repeatedly for different values of $m$ and study its effect on the
solution. The other way to choose optimal value of $m$ could be, to
apply the Stehfest's algorithm for inverting the Laplace transform of
some elementry functions which are known.
\noindent\textbf{Remarks:}
* Stehfest's method gives accurate results for many problems
including diffusion problem, fractional functions in the Laplace domain.
However, it fails to predict $e^t$ type functions or those with
oscillatory behavior such as sine and wave functions (see \cite{hd}).
* Note that more than one numerical inversion algorithm can also
be performed to check the accuracy of the result.
\section{Numerical results}
This section illustrates some of the numerical examples that
we carried out in order to test the reliability of the method
proposed. We consider the problem \eqref{eq1}, \eqref{eq2}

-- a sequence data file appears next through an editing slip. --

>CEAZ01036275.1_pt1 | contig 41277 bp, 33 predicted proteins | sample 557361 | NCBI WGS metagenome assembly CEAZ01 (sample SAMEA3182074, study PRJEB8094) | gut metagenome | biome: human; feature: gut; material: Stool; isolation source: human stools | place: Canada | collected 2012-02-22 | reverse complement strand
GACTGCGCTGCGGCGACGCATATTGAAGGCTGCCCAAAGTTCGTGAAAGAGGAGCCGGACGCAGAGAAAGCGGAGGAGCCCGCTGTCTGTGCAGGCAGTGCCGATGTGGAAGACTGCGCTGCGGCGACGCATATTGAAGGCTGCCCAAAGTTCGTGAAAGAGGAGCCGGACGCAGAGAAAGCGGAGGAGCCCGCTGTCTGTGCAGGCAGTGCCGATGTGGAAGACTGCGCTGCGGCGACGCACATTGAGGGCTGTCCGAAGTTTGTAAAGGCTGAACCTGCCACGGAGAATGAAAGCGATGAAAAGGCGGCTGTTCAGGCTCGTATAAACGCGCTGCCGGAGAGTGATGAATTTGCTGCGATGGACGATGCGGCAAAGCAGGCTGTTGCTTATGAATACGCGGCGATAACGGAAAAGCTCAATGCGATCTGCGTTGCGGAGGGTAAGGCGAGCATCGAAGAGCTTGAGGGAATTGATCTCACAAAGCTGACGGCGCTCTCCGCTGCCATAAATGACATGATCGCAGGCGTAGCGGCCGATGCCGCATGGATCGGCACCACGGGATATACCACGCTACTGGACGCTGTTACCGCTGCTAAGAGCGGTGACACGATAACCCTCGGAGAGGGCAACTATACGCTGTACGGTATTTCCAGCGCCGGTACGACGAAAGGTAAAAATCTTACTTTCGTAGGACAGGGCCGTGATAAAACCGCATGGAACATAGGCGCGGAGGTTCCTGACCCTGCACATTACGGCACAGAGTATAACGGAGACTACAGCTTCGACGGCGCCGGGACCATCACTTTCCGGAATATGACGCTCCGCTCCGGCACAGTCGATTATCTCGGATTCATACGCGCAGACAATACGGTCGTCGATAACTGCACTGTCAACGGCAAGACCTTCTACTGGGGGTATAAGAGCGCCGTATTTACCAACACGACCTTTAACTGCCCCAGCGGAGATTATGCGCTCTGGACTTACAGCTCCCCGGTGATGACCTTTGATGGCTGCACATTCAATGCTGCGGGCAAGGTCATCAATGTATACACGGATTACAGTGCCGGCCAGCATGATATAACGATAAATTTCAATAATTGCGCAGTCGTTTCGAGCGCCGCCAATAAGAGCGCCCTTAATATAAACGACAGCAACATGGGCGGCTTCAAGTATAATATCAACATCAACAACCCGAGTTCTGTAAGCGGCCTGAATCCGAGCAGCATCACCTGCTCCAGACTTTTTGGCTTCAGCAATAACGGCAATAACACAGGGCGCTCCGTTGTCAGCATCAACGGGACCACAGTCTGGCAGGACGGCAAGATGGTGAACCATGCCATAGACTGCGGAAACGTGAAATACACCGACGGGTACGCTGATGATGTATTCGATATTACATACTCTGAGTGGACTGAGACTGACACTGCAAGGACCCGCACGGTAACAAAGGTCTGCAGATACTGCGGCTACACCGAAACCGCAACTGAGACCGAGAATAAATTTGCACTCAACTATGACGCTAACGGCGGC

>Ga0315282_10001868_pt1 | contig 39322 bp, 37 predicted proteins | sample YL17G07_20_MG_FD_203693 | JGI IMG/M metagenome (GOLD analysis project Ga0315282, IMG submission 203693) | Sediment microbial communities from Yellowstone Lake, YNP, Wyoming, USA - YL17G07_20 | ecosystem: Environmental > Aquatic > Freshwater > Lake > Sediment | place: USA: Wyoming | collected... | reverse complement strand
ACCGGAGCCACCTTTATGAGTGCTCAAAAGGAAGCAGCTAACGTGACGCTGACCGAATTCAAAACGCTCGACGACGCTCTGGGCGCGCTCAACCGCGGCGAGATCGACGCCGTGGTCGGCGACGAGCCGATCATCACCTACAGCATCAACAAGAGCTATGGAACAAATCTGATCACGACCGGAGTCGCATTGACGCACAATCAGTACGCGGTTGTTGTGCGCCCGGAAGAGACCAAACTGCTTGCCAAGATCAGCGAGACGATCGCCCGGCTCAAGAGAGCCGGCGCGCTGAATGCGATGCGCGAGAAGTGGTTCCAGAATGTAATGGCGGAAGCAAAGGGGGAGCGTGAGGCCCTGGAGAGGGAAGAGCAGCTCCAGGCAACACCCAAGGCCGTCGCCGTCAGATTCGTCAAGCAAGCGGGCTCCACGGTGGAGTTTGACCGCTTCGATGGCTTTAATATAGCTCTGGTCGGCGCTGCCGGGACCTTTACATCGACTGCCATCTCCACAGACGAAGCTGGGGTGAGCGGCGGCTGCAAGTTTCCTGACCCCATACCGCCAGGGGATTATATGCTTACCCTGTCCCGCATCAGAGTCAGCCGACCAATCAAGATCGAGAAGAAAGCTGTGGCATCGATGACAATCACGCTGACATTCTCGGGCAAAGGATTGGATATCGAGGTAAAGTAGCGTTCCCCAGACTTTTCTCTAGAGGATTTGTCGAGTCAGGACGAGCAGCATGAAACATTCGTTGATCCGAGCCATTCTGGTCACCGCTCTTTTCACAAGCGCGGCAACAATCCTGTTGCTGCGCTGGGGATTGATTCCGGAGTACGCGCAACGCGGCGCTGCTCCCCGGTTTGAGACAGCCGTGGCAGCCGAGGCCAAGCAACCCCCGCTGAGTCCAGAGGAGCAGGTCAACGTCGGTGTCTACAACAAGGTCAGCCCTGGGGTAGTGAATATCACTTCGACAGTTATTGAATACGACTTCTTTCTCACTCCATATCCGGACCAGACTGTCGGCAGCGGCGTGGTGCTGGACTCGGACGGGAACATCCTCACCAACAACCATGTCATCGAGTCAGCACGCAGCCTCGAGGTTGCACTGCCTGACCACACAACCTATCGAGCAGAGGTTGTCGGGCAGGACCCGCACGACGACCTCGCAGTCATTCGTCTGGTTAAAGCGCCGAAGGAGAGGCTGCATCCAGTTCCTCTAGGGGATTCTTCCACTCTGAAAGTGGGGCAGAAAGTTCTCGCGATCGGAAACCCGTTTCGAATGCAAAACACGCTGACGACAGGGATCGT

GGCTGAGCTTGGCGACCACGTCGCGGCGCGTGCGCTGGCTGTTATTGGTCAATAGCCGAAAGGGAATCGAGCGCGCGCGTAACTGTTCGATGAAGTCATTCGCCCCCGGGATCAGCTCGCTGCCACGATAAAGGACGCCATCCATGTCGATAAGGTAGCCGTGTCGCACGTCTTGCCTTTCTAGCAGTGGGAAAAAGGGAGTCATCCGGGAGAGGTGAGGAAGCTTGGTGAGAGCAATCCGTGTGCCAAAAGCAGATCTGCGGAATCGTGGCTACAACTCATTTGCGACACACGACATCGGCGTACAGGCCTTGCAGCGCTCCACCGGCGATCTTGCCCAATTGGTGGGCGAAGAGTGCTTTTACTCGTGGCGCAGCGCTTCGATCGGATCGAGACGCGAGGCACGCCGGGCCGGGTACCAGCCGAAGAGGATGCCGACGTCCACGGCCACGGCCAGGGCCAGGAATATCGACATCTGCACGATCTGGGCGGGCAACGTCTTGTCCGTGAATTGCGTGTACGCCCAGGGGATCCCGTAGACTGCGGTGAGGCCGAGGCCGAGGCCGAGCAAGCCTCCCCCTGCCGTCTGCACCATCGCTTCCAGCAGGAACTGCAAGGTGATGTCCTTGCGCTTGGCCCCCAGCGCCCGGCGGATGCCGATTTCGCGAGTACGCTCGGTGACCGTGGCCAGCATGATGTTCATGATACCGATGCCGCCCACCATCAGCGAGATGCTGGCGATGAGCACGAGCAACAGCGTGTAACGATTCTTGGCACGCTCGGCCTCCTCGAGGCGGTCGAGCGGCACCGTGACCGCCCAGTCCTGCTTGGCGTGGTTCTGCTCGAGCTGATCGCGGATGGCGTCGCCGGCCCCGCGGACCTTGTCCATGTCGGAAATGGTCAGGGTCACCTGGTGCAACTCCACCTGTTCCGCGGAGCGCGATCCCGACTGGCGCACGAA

with different choice of functions as follows:
\begin{example} \label{exa1} \rm
Here, we take
\begin{gather*}
f(x,t)=\Big(x(x-1)-\frac{1}{7}\Big)e^{-t},\quad
u_0(x)=x(1-x)+\frac{1}{7},\\
a(x)=b(x)=6/13,\quad p(t)=q(t)=0.
\end{gather*}
In this case exact solution is
$$
u(x,t)=\Big(x(1-x)+\frac{1}{7}\Big)e^{-t}.
$$
We use developed method for finding the numerical solution.
It is found that the best choice of the parameter $m$ for this
and subsequent example is 5. Thus we take m=5, n=8 and follow
exactly the same steps described in the previous section for
the method of solution. Obtained numerical result is compared
with exact solution in Fig. \ref{fig1} and Fig. \ref{fig2}.